How to Implement a WebSocket in Python

WebSocket is an application layer protocol that allows two-way communication between a client and a server. WebSocket protocol works first by creating a handshake and then a message framing implemented over TCP rather than basic HTTP.

WebSockets and other similar technologies such as SSE (Server-Sent Events) and WebRTC are helpful in applications where the server needs to keep an open connection to the connected clients. An excellent example of WebSockets used in applications is a chat application, online multiplayer games, and real-time tools such as analytics and collaboration tools.

WebSockets provides us with a full-duplex, bidirectional connection between the server and the connected clients over the Web. That means both the server and the client can push data once there is an established connection.

In this tutorial, I will not dive deep into how WebSockets work. Instead, I will show you how you can use Python to implement a simple application using WebSocket.

If you wish to learn more about HTTP, WebSocket, and SSEs, check out the other tutorials on this site explaining their differences.

NOTE: Before we begin, we assume you are familiar with basic networking concepts such as HTTP and HTTP requests. To implement the concepts in this tutorial with a degree of ease, you need to have basic Python and JavaScript Programming knowledge.

Step 1: Environment Setup

Let us begin to implement a simple WebSocket server to use the browser as the client to connect to the server.

It is good to note that the purpose of this implementation is not to build a massive application but to give you a basic understanding of how you can use python and JavaScript to create WebSocket Applications.

For this, we will need to have Python installed, preferably Python 3.6+.

We will also use the WebSocket package.

Once you have Python installed, use pip to install the WebSocket package using the command below:

pip install websockets

Once you have the WebSockets package installed, we can begin creating the server and a client to connect.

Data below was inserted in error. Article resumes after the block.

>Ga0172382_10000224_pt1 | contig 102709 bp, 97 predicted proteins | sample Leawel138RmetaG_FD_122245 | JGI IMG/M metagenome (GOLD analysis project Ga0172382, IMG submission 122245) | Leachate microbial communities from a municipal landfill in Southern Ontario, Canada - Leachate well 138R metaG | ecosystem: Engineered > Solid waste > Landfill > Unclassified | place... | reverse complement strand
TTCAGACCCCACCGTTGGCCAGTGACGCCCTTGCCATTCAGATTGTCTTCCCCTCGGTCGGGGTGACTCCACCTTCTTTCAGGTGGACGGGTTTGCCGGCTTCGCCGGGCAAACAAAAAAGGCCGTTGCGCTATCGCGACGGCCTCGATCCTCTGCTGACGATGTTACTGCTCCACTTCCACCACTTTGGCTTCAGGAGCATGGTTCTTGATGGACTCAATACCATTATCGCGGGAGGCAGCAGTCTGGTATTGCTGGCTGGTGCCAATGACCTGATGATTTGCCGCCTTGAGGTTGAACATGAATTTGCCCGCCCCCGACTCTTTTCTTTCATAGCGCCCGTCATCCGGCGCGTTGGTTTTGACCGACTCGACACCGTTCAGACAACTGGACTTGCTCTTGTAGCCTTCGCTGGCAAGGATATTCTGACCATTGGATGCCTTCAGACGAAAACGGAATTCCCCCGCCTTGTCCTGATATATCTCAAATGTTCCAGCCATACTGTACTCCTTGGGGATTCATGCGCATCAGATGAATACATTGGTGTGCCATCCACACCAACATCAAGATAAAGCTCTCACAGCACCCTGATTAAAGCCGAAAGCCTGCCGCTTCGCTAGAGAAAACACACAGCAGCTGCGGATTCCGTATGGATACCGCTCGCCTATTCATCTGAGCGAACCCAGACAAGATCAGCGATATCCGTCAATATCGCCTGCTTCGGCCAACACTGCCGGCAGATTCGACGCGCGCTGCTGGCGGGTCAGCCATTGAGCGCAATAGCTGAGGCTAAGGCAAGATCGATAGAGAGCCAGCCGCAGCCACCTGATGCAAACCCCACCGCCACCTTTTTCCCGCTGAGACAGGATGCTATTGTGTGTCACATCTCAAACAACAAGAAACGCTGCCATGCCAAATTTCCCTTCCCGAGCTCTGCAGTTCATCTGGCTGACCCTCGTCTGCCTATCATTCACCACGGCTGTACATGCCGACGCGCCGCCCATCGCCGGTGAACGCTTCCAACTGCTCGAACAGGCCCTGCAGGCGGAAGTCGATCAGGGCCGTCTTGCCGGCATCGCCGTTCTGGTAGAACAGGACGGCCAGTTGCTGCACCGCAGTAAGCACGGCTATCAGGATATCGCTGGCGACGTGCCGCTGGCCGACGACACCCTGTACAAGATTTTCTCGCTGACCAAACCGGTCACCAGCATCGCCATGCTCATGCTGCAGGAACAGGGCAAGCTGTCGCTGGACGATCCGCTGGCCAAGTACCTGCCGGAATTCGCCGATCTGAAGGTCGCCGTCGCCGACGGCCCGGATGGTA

Step 2: Creating the Server

Start by creating a directory where we are going to serve the application—call it WebSocket.

Inside the directory, create a file, and call it

Inside the file, add the following lines of code that implement a simple server on the / URL.

import asyncio

import websockets

# create handler for each connection

async def handler(websocket, path):

    data = await websocket.recv()

    reply = f"Data recieved as:  {data}!"

    await websocket.send(reply)


start_server = websockets.serve(handler, "localhost", 8000)




Inside the server file, we import the required packages—in this case, asyncIO, and WebSockets.

Next, we create a handler that takes the arguments WebSocket and path. The WebSocket represents the URL of the server (localhost:8000). The path is the URI for the handler—in our case, the URI is /.

We then proceed to wait for the incoming connection and the message. With the data received, we implement an action. In our case, a simple response with the contents of the received data.

Step 3: Creating a Client

Let us now try to implement a simple client to connect to the server. We will use the Browser console as the client to preserve the simplicity of the tutorial.

Create a file and call it client.html. Inside the file, add the following code:

<!DOCTYPE html>

<html lang="en">


    <meta charset="UTF-8">

    <meta http-equiv="X-UA-Compatible" content="IE=edge">

    <meta name="viewport" content="width=device-width, initial-scale=1.0">

    <title>WebSocker Client</title>



    <button onclick="contactServer">Click Here</button>



    const socket = new WebSocket('ws://localhost:8000');

socket.addEventListener('open', function (event) {

    socket.send('Connection Established');



socket.addEventListener('message', function (event) {



const contactServer = () => {





Save the file and open it in the browser.

To test if the connection is working, click the button and check the console for the server response.

Once you click the button, a message is sent to the server. The server then responds with the contents of the message, thus indicating that the connection is established.


For this tutorial, we saw how to use the Python WebSockets package to implement a simple WebSocket connection.

About the author

John Otieno

My name is John and am a fellow geek like you. I am passionate about all things computers from Hardware, Operating systems to Programming. My dream is to share my knowledge with the world and help out fellow geeks. Follow my content by subscribing to LinuxHint mailing list